short term period, keeping conditions across the area dry. On
Wednesday, an upper level trough will dip across the Great Lakes
region as a low pressure system moves east in Canada. This will
result in a cold front approach the area, however with the strong
high still in place, all showers associated with this system should
remain north of the area. Winds with a northerly component will
persist on Tuesday, allowing highs to reach into the upper 70s to
low 80s. On Wednesday however, winds will shift to southwesterly on
the back side of the surface high and usher in much warmer
temperatures with highs on Wednesday reaching into the mid to upper
80s. Overnight lows will follow a similar pattern, dropping into the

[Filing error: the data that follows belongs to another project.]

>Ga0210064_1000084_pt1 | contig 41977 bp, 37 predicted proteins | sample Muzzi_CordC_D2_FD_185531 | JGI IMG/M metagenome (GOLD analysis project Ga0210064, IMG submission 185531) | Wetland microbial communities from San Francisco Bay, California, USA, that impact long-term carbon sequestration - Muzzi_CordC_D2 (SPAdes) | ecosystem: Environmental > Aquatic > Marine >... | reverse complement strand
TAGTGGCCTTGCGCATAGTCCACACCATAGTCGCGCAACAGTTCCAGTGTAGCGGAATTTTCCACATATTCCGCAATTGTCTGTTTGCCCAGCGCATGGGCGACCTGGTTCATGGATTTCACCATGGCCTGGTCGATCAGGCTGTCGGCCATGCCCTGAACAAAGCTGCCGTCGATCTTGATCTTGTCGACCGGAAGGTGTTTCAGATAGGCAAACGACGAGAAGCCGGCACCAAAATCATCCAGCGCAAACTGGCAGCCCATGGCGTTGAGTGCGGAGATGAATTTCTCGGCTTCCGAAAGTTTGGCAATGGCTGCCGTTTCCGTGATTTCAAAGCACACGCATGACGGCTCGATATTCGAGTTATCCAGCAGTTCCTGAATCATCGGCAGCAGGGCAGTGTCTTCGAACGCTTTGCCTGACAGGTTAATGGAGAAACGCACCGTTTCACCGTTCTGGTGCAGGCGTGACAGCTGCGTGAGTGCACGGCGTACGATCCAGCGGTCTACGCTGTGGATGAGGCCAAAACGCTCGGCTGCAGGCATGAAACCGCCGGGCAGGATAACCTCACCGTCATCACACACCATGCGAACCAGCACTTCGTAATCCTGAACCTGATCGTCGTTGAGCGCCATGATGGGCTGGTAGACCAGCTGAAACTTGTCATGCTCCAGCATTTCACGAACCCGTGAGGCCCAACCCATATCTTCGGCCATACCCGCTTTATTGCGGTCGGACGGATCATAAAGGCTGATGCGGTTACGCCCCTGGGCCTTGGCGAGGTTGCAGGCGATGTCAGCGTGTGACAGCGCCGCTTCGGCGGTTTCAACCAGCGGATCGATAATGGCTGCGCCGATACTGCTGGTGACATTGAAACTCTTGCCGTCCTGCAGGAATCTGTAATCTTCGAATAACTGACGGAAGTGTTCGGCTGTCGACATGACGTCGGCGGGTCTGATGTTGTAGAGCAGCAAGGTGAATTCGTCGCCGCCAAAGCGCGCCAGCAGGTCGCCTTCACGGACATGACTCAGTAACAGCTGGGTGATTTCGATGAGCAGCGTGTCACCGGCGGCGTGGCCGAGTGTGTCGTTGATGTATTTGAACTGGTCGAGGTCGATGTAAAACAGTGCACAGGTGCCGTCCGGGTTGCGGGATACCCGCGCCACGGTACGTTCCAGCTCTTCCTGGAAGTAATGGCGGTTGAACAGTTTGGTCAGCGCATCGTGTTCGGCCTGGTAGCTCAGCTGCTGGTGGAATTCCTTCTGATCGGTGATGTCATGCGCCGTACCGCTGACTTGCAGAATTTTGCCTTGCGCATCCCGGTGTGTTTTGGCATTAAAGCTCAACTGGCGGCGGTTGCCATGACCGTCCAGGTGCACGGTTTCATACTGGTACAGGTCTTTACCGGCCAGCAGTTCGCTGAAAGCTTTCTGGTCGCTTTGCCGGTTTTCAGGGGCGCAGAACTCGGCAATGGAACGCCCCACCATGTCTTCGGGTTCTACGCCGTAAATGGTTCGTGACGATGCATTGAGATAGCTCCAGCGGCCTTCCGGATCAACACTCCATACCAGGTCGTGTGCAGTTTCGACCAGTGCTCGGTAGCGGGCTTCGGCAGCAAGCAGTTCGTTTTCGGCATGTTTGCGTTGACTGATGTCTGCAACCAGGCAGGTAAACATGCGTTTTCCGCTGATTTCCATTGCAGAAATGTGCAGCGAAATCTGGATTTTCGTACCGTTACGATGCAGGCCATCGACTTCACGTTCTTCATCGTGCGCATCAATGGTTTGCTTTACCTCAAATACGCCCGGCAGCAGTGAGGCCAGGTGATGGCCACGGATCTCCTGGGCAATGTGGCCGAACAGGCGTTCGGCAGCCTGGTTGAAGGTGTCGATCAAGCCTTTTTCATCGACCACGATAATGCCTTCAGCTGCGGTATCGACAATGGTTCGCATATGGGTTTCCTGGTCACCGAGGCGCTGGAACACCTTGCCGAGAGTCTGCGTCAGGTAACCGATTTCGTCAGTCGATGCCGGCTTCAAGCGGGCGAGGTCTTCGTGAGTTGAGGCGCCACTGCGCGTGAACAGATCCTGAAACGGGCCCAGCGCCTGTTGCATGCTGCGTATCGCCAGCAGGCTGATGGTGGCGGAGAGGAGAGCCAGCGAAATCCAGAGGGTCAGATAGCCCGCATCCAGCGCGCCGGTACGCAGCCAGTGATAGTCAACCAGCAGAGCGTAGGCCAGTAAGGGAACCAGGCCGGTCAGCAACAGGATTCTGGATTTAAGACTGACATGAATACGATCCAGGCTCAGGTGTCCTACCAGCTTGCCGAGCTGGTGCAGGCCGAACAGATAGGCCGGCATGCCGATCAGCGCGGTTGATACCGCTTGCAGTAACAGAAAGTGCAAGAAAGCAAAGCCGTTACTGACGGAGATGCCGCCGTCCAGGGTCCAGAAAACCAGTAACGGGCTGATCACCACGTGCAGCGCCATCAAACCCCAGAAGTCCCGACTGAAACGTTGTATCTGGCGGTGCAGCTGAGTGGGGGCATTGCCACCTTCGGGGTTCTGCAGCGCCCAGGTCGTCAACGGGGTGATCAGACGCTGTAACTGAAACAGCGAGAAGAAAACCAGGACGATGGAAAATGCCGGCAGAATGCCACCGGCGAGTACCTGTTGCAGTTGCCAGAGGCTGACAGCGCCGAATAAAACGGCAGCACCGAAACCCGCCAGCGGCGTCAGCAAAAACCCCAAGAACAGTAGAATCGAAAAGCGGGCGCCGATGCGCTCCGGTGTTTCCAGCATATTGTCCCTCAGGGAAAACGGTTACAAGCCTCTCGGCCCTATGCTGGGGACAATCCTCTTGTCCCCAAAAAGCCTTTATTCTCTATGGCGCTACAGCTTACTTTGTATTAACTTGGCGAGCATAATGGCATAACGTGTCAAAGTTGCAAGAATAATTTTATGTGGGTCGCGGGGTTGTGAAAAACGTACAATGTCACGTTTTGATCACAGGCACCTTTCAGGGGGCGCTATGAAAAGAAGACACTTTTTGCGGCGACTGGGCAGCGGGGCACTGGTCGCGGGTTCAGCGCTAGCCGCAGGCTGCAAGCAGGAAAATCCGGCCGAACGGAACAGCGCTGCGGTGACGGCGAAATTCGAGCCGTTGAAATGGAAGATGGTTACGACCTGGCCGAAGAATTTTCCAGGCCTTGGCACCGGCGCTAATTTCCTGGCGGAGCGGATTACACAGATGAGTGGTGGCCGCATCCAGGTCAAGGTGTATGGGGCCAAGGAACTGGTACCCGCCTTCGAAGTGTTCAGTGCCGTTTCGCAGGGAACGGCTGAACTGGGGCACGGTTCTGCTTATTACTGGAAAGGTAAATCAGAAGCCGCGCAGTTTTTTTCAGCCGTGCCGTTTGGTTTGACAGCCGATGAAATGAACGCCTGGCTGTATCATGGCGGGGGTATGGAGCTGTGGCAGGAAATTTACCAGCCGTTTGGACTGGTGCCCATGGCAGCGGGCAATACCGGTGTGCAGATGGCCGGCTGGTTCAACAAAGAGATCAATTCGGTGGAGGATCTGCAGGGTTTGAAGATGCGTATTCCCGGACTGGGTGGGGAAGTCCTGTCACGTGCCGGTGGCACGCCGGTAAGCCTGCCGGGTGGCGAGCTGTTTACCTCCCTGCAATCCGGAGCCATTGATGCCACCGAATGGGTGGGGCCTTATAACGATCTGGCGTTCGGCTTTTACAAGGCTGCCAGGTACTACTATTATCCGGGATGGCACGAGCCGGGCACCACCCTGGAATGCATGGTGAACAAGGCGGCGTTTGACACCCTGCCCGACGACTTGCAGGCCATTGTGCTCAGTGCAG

mid to upper 50s on Tuesday night and then into the low to mid 60s
on Wednesday night.
.LONG TERM /THURSDAY THROUGH SUNDAY/...
As high pressure lingers of the area on Thursday into the first half
of Friday, temperatures are expected to continue to rise, reaching
into the low to mid 90s on Thursday and Friday. On Friday afternoon,
a cold front associated with a low pressure over Quebec will begin
to move east across the area, which will mark the next chance of
appreciable rainfall across the area. The front will be slow to
meander through the area, keeping the chance of showers and
thunderstorms in the forecast through Saturday afternoon. Diurnal
instability trends will need to be monitored as any enhanced
instability will live increase the strength of any storms that
develop along and ahead of the front. However, if this front speeds
up at all, highs on Friday may be a bit cooler than currently
forecast, which may limit some instability, and vice versa. Once the
front passes, temperatures will cool a bit and conditions will dry